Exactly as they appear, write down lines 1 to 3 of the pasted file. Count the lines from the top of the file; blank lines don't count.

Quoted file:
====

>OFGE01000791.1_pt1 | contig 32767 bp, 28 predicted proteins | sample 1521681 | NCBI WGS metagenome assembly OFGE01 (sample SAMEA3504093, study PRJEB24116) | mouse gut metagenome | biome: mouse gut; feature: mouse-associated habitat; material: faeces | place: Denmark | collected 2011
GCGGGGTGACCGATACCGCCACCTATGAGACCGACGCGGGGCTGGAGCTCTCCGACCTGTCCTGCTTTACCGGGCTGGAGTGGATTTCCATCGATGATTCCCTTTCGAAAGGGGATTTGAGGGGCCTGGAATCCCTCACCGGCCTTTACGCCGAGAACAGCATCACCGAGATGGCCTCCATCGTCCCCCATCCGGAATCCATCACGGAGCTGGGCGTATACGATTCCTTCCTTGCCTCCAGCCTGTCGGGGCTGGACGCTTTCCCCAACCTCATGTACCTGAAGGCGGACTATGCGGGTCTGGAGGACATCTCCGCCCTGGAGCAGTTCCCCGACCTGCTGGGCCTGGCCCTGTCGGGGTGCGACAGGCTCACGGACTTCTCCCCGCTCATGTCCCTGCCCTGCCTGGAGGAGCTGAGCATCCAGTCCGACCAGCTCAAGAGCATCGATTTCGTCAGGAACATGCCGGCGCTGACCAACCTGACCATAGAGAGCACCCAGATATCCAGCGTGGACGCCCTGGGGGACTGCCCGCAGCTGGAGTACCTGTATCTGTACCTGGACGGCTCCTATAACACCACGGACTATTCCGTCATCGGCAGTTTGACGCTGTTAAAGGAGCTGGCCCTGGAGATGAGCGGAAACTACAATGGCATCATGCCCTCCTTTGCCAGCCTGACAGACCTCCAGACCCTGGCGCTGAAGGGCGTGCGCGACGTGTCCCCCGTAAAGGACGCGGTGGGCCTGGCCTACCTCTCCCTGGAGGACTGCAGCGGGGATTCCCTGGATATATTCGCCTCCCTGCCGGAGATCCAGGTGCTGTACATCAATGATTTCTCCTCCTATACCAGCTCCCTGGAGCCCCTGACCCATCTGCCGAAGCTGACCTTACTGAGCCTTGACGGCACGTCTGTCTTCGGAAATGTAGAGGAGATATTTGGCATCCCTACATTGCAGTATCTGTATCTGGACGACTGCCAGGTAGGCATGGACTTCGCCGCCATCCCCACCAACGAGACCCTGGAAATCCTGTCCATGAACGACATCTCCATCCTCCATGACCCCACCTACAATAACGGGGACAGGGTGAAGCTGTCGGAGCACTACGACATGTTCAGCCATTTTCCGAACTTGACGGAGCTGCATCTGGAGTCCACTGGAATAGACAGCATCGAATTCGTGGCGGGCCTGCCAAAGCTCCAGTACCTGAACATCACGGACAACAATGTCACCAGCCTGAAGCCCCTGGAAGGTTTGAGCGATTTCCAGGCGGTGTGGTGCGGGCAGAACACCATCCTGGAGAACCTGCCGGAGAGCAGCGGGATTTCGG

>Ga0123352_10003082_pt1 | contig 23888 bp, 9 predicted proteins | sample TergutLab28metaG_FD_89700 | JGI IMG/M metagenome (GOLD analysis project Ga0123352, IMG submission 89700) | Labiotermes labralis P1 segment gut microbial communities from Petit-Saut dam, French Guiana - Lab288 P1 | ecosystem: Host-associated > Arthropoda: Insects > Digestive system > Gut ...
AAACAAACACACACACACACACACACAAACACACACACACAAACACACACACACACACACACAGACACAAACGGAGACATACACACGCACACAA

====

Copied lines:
>OFGE01000791.1_pt1 | contig 32767 bp, 28 predicted proteins | sample 1521681 | NCBI WGS metagenome assembly OFGE01 (sample SAMEA3504093, study PRJEB24116) | mouse gut metagenome | biome: mouse gut; feature: mouse-associated habitat; material: faeces | place: Denmark | collected 2011
GCGGGGTGACCGATACCGCCACCTATGAGACCGACGCGGGGCTGGAGCTCTCCGACCTGTCCTGCTTTACCGGGCTGGAGTGGATTTCCATCGATGATTCCCTTTCGAAAGGGGATTTGAGGGGCCTGGAATCCCTCACCGGCCTTTACGCCGAGAACAGCATCACCGAGATGGCCTCCATCGTCCCCCATCCGGAATCCATCACGGAGCTGGGCGTATACGATTCCTTCCTTGCCTCCAGCCTGTCGGGGCTGGACGCTTTCCCCAACCTCATGTACCTGAAGGCGGACTATGCGGGTCTGGAGGACATCTCCGCCCTGGAGCAGTTCCCCGACCTGCTGGGCCTGGCCCTGTCGGGGTGCGACAGGCTCACGGACTTCTCCCCGCTCATGTCCCTGCCCTGCCTGGAGGAGCTGAGCATCCAGTCCGACCAGCTCAAGAGCATCGATTTCGTCAGGAACATGCCGGCGCTGACCAACCTGACCATAGAGAGCACCCAGATATCCAGCGTGGACGCCCTGGGGGACTGCCCGCAGCTGGAGTACCTGTATCTGTACCTGGACGGCTCCTATAACACCACGGACTATTCCGTCATCGGCAGTTTGACGCTGTTAAAGGAGCTGGCCCTGGAGATGAGCGGAAACTACAATGGCATCATGCCCTCCTTTGCCAGCCTGACAGACCTCCAGACCCTGGCGCTGAAGGGCGTGCGCGACGTGTCCCCCGTAAAGGACGCGGTGGGCCTGGCCTACCTCTCCCTGGAGGACTGCAGCGGGGATTCCCTGGATATATTCGCCTCCCTGCCGGAGATCCAGGTGCTGTACATCAATGATTTCTCCTCCTATACCAGCTCCCTGGAGCCCCTGACCCATCTGCCGAAGCTGACCTTACTGAGCCTTGACGGCACGTCTGTCTTCGGAAATGTAGAGGAGATATTTGGCATCCCTACATTGCAGTATCTGTATCTGGACGACTGCCAGGTAGGCATGGACTTCGCCGCCATCCCCACCAACGAGACCCTGGAAATCCTGTCCATGAACGACATCTCCATCCTCCATGACCCCACCTACAATAACGGGGACAGGGTGAAGCTGTCGGAGCACTACGACATGTTCAGCCATTTTCCGAACTTGACGGAGCTGCATCTGGAGTCCACTGGAATAGACAGCATCGAATTCGTGGCGGGCCTGCCAAAGCTCCAGTACCTGAACATCACGGACAACAATGTCACCAGCCTGAAGCCCCTGGAAGGTTTGAGCGATTTCCAGGCGGTGTGGTGCGGGCAGAACACCATCCTGGAGAACCTGCCGGAGAGCAGCGGGATTTCGG

>Ga0123352_10003082_pt1 | contig 23888 bp, 9 predicted proteins | sample TergutLab28metaG_FD_89700 | JGI IMG/M metagenome (GOLD analysis project Ga0123352, IMG submission 89700) | Labiotermes labralis P1 segment gut microbial communities from Petit-Saut dam, French Guiana - Lab288 P1 | ecosystem: Host-associated > Arthropoda: Insects > Digestive system > Gut ...